So she was totally game for throwing on a doublet, taping on some construction paper facial hair, and posing as an Old Master. No problemo.


Special thanks to the Lewis Center for the Arts’ costume shop for the doublet and hat loan! Thou rock!

Worth the Splurge IV

scissor standDo you like reaching into bins of pointy metal things? Neither do I. That’s where this little baby comes in. No risk of getting skewered here!

This wooden scissor rack holds 24 pairs of scissors. The scissors are stored blade down, one pair to each hole. Not only does the rack store scissors safely, it has a built-in visual alert mechanism when a pair go missing. If I’m cleaning up after a program and notice that a hole in the rack is empty, I immediately know that:

  1. The scissors are on the floor somewhere, about to be discovered by a toddler.
  2. The scissors are being carried out of the craft area by an adventurous youth.
  3. The scissors are being used to give an impromptu haircut to oneself or others.

Before you scoff at my paranoia, let me assure you that all three things have been narrowly avoided, thanks to this fabulous scissor stand. I’ve used metal and plastic scissor stands, but this wooden one is by far my favorite. Eight years of use, and it’s still going strong! I purchased mine at Discount School Supply, where it currently retails for $20.

scissors top

Worth the Splurge III

box portraitI use a fair amount of boxes for my projects, and what wonderful boxes they are!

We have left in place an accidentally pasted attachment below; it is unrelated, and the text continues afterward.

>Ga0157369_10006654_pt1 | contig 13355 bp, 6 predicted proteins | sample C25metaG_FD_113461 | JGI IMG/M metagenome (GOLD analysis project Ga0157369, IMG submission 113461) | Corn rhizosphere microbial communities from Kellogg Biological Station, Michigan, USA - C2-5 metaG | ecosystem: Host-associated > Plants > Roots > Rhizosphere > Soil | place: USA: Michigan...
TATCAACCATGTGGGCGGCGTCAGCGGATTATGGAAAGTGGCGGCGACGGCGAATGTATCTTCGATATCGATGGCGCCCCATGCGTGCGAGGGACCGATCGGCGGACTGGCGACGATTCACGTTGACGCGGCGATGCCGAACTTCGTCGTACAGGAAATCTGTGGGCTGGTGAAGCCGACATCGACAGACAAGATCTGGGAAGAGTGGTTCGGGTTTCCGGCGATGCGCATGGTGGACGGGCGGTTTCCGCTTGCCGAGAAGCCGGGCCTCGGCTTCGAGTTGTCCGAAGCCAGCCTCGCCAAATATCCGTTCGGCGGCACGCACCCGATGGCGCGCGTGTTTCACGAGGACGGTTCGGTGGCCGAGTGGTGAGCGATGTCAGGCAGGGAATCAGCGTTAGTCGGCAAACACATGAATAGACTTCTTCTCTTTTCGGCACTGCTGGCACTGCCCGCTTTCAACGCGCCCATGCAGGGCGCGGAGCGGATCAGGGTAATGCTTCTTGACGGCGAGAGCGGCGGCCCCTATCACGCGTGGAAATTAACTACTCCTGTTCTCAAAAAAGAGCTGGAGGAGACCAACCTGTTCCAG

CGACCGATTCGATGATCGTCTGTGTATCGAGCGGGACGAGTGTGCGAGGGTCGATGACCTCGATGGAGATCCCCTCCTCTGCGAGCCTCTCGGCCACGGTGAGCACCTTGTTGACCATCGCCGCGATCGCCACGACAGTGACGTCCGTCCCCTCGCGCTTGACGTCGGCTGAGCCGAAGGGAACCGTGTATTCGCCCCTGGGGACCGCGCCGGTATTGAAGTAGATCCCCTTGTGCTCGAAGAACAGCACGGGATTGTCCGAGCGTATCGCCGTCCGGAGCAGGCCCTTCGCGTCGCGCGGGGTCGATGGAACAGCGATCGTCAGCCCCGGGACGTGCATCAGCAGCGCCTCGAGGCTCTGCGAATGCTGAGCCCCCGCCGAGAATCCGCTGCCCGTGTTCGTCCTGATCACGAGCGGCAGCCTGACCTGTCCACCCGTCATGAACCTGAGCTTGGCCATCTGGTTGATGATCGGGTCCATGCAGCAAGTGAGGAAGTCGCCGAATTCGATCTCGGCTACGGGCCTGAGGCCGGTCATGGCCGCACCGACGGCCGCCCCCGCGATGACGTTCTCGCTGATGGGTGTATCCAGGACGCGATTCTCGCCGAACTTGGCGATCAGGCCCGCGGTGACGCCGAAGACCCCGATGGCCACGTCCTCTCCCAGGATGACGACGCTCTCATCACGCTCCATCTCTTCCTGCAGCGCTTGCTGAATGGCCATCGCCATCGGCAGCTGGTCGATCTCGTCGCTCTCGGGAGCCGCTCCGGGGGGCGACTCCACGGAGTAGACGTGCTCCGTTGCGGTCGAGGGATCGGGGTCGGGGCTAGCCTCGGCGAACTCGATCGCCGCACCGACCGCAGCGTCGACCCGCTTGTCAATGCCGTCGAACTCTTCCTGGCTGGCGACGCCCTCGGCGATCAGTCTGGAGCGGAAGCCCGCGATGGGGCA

While said projects can be done with tissue or household boxes, I admittedly splurge on these 100% recycled gift boxes from Nashville Wraps (the “economy matte white” ones are shown above). Why? Oh, let me count the ways:

  1. They’re packed flat, which makes them super easy to store (and since my storage is limited, this is a huge plus).
  2. They offer a blank template to begin with (instead of having to cover a tissue box with white paper, for example).
  3. They hold up really well to marker, crayon, tape, white glue, glue sticks, and hot glue.
  4. These dandy boxes also come in brown, which I’ve used to make this adorable little produce stand, this fantastic boat hat, this splendid garden, this candy factory, this bouncy bed, and this creepy carrot basket.
  5. They’re 100% recycled! And I love me some recycling.

So, how much of a splurge are these boxes? Well, if you want to buy a case of the white 4 ½” X 4 ½” x 9” size (which I use pretty often – see this monster feet project, this dog project, this ice cream truck, this robot marionette, and this dragon), you can buy a case of 100 for $26.50. That’s 27 cents a box. Pretty good!

They come in different sizes of course. I used a white 4″ x 4″ x 4″ box for this dentist project, this hot air balloon project, and this floating island. You can buy a case of 100 for $15.90 or, 16 cents a box.

Shipping can add some cost. The good news, however, is that Nashville Wraps offers flat rate or free shipping (plus a small handling fee) when your order reaches certain levels. I take advantage of this by estimating what I need for a year and placing one BIG order to get a break on shipping. The cases of boxes easily stack in a closet or under a table. Nice!